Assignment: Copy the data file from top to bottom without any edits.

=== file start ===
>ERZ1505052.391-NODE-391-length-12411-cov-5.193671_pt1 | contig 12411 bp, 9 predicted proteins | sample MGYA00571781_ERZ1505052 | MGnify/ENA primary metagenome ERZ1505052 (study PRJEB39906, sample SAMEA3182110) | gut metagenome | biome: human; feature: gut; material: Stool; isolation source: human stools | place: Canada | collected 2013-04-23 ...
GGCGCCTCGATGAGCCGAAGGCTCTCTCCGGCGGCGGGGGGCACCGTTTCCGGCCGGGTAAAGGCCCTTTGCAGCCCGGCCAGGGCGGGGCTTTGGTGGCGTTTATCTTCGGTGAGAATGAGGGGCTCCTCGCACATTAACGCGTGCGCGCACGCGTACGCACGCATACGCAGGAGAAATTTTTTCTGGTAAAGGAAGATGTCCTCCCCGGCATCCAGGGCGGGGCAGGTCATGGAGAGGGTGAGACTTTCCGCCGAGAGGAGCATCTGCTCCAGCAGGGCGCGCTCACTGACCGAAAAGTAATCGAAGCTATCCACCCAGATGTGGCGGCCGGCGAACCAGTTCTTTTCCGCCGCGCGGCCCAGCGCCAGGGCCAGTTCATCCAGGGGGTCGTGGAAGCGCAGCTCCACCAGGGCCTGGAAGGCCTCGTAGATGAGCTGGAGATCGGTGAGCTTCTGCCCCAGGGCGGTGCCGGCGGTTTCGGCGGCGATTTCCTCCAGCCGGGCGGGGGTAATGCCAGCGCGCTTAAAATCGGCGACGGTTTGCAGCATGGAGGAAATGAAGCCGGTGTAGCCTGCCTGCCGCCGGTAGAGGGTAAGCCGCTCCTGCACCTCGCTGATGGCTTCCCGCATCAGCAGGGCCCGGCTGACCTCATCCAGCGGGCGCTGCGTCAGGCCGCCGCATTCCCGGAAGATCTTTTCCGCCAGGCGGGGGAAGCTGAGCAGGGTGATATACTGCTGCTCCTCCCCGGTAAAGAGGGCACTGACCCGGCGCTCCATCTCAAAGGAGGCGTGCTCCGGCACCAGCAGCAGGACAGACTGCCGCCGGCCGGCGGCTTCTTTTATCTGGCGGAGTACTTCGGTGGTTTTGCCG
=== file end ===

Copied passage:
>ERZ1505052.391-NODE-391-length-12411-cov-5.193671_pt1 | contig 12411 bp, 9 predicted proteins | sample MGYA00571781_ERZ1505052 | MGnify/ENA primary metagenome ERZ1505052 (study PRJEB39906, sample SAMEA3182110) | gut metagenome | biome: human; feature: gut; material: Stool; isolation source: human stools | place: Canada | collected 2013-04-23 ...
GGCGCCTCGATGAGCCGAAGGCTCTCTCCGGCGGCGGGGGGCACCGTTTCCGGCCGGGTAAAGGCCCTTTGCAGCCCGGCCAGGGCGGGGCTTTGGTGGCGTTTATCTTCGGTGAGAATGAGGGGCTCCTCGCACATTAACGCGTGCGCGCACGCGTACGCACGCATACGCAGGAGAAATTTTTTCTGGTAAAGGAAGATGTCCTCCCCGGCATCCAGGGCGGGGCAGGTCATGGAGAGGGTGAGACTTTCCGCCGAGAGGAGCATCTGCTCCAGCAGGGCGCGCTCACTGACCGAAAAGTAATCGAAGCTATCCACCCAGATGTGGCGGCCGGCGAACCAGTTCTTTTCCGCCGCGCGGCCCAGCGCCAGGGCCAGTTCATCCAGGGGGTCGTGGAAGCGCAGCTCCACCAGGGCCTGGAAGGCCTCGTAGATGAGCTGGAGATCGGTGAGCTTCTGCCCCAGGGCGGTGCCGGCGGTTTCGGCGGCGATTTCCTCCAGCCGGGCGGGGGTAATGCCAGCGCGCTTAAAATCGGCGACGGTTTGCAGCATGGAGGAAATGAAGCCGGTGTAGCCTGCCTGCCGCCGGTAGAGGGTAAGCCGCTCCTGCACCTCGCTGATGGCTTCCCGCATCAGCAGGGCCCGGCTGACCTCATCCAGCGGGCGCTGCGTCAGGCCGCCGCATTCCCGGAAGATCTTTTCCGCCAGGCGGGGGAAGCTGAGCAGGGTGATATACTGCTGCTCCTCCCCGGTAAAGAGGGCACTGACCCGGCGCTCCATCTCAAAGGAGGCGTGCTCCGGCACCAGCAGCAGGACAGACTGCCGCCGGCCGGCGGCTTCTTTTATCTGGCGGAGTACTTCGGTGGTTTTGCCG